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"We are not a 'Special Interest' Group"

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Issue: 42 Section: Gender Geography: Canada, Ontario ottawa Topics: Women

January 15, 2007

"We are not a 'Special Interest' Group"

Feminist organizations nationwide are protesting the latest in a series of attacks on Status of Women Canada (SWC).

by Anna Carastathis

Marching on Ottawa Hill on December 10 to protest Harper's cuts to SWC. Photo: David-James Fernandes, CUPE

On October 11, the Dominion reported that the Conservative government imposed a 40 per cent reduction of SWC's operating budget over two years, as well as new restrictions on the agency's grant program. In what might be described as an effort to de-politicize SWC, the government has forbidden the agency from funding groups that undertake advocacy or lobbying for women's rights. It has also removed the word "equality" from the agency's mandate.

Following these cuts and restrictions, on November 28, Bev Oda, the minister responsible for SWC, announced the closure of 12 of 16 SWC regional offices, to take effect on March 31, 2007. Almost half of SWC's employees -- 61 of 131 -- will lose their jobs. The four remaining regional offices (in Edmonton, Montréal, Moncton and Ottawa) will be required to provide services to expanded -- critics say unmanageable -- jurisdictions. In the most extreme case, the Edmonton office will serve women and women's groups across British Columbia, Saskatchewan, Manitoba, the Northwest Territories and the Yukon, in addition to those based in Alberta. This is an area of over 4.7 million square kilometres, constituting almost half -- 47 per cent -- of the total territory occupied by Canada. Despite the foreseeable increased workload, there are no plans at present to hire additional personnel to staff the Edmonton office, according to a SWC official. The Moncton office will serve Atlantic Canada; the Montréal office will serve Québec and Nunavut; and the Ottawa office will serve Ontario and national feminist and women's organizations. Justifying this decision, Oda maintained that the regional office closures will help the SWC remain within its severely restricted operating budget, saving approximately $700,000 in rent and utility bills.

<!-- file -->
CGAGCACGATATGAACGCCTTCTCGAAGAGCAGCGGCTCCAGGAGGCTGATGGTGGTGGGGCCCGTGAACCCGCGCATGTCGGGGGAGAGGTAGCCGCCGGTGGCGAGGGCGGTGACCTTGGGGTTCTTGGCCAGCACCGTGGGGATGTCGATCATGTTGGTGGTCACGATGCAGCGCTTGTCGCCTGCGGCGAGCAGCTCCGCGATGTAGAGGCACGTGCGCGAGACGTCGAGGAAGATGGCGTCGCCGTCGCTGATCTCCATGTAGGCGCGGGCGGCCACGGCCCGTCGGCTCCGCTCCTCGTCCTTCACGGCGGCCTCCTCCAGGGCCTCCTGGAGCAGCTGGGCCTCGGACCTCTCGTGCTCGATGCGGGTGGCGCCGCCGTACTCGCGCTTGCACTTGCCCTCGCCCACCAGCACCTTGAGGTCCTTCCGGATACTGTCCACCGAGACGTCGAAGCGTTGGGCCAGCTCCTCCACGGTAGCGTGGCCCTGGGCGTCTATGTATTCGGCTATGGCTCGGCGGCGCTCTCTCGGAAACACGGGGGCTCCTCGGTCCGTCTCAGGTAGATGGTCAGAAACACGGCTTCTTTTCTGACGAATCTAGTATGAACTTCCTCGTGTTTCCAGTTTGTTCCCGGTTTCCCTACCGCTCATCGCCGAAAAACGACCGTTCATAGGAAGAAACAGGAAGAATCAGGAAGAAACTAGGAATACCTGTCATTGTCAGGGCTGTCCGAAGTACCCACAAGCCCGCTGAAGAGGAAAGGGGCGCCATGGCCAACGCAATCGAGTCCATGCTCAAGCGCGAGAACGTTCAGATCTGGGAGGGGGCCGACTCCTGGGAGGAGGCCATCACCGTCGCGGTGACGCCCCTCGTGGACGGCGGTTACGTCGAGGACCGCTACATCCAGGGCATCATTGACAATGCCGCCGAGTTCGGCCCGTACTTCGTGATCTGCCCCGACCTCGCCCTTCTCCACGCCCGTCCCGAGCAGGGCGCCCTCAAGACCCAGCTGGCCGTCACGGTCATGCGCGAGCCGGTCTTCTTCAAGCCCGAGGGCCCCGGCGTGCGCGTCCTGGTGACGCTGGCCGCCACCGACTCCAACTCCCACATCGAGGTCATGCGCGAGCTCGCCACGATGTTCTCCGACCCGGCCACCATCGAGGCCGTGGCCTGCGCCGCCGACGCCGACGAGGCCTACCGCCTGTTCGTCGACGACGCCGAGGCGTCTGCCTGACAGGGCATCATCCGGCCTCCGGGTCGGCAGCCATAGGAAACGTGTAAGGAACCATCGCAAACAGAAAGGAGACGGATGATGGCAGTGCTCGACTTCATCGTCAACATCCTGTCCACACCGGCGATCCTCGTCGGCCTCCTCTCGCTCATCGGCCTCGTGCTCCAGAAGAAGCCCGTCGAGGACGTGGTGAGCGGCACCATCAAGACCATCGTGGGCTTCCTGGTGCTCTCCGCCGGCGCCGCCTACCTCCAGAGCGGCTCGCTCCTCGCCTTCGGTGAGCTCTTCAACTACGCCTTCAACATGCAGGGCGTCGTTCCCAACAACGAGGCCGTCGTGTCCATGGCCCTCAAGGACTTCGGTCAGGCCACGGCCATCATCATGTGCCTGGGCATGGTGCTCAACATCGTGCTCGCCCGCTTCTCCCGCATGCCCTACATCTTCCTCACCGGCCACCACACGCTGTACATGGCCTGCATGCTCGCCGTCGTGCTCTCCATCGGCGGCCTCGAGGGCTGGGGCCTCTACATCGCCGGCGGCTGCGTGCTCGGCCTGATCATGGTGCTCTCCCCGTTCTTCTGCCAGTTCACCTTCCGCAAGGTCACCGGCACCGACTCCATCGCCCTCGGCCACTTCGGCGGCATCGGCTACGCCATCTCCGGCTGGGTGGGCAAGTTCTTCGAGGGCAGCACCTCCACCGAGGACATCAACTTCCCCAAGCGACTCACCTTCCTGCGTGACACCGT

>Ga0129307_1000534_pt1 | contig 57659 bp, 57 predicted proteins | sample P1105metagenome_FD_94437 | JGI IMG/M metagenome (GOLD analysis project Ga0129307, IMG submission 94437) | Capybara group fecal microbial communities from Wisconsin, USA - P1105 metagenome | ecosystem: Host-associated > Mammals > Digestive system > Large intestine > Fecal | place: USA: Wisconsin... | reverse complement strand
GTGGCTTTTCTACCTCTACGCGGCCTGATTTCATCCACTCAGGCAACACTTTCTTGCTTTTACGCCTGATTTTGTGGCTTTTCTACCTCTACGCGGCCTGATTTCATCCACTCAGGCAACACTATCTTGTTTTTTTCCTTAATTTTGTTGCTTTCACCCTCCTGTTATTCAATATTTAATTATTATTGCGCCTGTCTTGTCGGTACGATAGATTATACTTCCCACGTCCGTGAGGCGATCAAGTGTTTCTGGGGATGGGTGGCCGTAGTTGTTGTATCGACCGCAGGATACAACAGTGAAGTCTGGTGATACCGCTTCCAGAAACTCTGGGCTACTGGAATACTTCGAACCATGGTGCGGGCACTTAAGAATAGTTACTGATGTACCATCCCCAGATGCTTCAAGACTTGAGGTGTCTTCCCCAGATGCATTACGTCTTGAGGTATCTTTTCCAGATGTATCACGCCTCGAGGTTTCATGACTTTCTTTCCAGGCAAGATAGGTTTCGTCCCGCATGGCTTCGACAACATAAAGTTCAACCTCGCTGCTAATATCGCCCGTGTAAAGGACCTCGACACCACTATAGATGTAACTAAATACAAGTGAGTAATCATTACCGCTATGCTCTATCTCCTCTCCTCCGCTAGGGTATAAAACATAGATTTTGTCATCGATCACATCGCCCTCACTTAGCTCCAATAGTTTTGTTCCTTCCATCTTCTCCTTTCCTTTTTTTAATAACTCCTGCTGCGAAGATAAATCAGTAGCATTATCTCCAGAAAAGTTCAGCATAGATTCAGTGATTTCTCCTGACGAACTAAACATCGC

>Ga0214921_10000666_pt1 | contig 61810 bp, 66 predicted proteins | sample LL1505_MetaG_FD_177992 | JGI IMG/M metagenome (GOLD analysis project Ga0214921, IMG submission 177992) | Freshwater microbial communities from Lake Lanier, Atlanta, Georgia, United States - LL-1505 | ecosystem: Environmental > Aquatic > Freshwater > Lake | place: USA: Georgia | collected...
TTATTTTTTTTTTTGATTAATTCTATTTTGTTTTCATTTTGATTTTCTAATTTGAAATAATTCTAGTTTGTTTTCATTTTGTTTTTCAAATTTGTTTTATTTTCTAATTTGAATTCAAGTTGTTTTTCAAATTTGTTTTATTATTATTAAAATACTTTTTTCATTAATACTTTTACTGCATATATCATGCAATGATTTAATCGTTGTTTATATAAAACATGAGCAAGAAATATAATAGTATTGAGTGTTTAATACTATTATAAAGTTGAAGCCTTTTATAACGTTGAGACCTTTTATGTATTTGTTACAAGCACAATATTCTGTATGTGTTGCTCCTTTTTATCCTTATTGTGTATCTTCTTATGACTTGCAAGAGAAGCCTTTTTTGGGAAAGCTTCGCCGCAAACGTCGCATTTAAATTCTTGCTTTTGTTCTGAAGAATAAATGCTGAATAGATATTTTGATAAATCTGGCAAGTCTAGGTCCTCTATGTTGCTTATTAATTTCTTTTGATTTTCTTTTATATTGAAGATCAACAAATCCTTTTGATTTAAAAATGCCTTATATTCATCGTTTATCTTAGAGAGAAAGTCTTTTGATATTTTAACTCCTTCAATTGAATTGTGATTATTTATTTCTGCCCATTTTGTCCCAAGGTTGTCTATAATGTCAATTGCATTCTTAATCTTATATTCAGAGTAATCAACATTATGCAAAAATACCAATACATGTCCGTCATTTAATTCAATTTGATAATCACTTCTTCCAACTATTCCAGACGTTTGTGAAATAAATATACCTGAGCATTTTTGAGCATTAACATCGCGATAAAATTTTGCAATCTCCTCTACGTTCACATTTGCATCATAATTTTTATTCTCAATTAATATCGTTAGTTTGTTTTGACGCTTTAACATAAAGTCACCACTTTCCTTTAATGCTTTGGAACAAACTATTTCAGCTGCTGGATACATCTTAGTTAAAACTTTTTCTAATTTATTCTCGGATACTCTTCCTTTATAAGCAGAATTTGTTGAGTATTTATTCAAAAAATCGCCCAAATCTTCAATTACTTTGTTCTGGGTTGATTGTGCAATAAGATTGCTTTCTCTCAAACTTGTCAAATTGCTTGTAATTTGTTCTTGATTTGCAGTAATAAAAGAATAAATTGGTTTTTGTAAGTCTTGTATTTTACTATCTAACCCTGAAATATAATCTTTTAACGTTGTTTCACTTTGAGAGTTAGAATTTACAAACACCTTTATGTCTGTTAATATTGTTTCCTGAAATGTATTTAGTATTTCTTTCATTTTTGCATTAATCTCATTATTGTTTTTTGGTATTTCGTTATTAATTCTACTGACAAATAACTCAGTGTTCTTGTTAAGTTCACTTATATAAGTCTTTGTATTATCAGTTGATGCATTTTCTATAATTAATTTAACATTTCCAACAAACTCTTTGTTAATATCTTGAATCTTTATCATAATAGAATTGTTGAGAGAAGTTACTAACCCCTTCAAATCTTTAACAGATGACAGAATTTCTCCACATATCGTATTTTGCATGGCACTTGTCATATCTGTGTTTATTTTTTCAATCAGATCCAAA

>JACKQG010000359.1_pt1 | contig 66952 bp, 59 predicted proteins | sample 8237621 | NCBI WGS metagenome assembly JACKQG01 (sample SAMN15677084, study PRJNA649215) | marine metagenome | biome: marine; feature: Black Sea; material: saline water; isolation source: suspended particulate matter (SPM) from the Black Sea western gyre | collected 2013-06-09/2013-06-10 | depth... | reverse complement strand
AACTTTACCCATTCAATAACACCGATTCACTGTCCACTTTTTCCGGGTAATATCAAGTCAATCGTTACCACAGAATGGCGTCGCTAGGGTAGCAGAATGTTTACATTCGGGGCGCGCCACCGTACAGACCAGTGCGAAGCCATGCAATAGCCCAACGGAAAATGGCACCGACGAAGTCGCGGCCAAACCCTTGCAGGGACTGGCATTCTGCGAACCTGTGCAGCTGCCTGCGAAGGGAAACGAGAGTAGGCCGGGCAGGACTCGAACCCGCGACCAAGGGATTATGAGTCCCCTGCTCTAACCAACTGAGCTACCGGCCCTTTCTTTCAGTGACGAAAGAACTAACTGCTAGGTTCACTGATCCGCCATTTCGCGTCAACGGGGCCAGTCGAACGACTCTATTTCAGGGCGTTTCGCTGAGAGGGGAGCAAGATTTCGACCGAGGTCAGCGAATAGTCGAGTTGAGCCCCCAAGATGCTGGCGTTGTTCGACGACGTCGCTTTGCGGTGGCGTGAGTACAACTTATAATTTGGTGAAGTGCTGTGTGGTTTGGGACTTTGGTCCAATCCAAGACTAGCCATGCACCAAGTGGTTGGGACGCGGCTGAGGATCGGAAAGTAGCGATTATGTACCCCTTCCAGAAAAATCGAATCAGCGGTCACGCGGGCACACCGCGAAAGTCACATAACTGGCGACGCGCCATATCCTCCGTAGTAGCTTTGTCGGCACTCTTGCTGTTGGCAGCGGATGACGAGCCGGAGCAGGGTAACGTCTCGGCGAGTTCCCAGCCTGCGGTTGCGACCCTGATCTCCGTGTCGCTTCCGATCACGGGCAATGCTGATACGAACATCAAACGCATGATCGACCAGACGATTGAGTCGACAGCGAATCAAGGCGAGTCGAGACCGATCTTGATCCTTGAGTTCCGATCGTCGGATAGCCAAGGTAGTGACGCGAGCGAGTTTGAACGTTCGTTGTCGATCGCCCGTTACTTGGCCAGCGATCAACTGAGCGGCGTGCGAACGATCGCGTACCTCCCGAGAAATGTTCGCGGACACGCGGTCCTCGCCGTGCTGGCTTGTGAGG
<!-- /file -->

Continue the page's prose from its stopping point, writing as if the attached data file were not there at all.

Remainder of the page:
Implying that the SWC is a "special interest" agency, Oda told the CBC that "[we] don't need to separate the men from the women in this country." However, on January 18, 2006, during his campaign, Stephen Harper vowed, if elected, to "take concrete and immediate measures [...] to ensure that Canada fully upholds its commitments to women in Canada." Now, the Conservative government is claiming that downsizing SWC will actually better serve the goal of achieving women's equality. As quoted in the Ottawa Citizen, Oda suggested that running a separate agency devoted to researching and mobilizing to improve conditions facing women's issues actually "weakens the ability of the equality of women to be instilled throughout the government departments, agencies, and offices."

Demonstrations against the cuts, restrictions and office closures have been held across Canada. On December 10, over 1,000 demonstrators rallied in support of the SWC and women's equality in Ottawa, marking the 25th anniversary of Canada's ratification of the UN Convention on the Elimination of All Forms of Discrimination Against Women (CEDAW). Photo: David-James Fernandes, CUPE

According to Joyce Arthur of the Abortion Rights Coalition of Canada, Oda's claim that the SWC "ghettoizes" the task of achieving women's equality "reveals a fundamental misunderstanding" of the agency's mandate. Arthur, who is working on the B.C. Campaign for Women's Equality and Human Rights in Canada, explains that the SWC was set up to "help women mount campaigns and do research on particular issues affecting women, so that they can then take this work and lobby the relevant government ministry or department to make changes that will benefit women. The point of SWC funding is to help ensure that [the] government examines [its] policies and legislation through a gender lens. The SWC [is] a conduit that allows women access to government in general and to lobby for women's equality at all levels."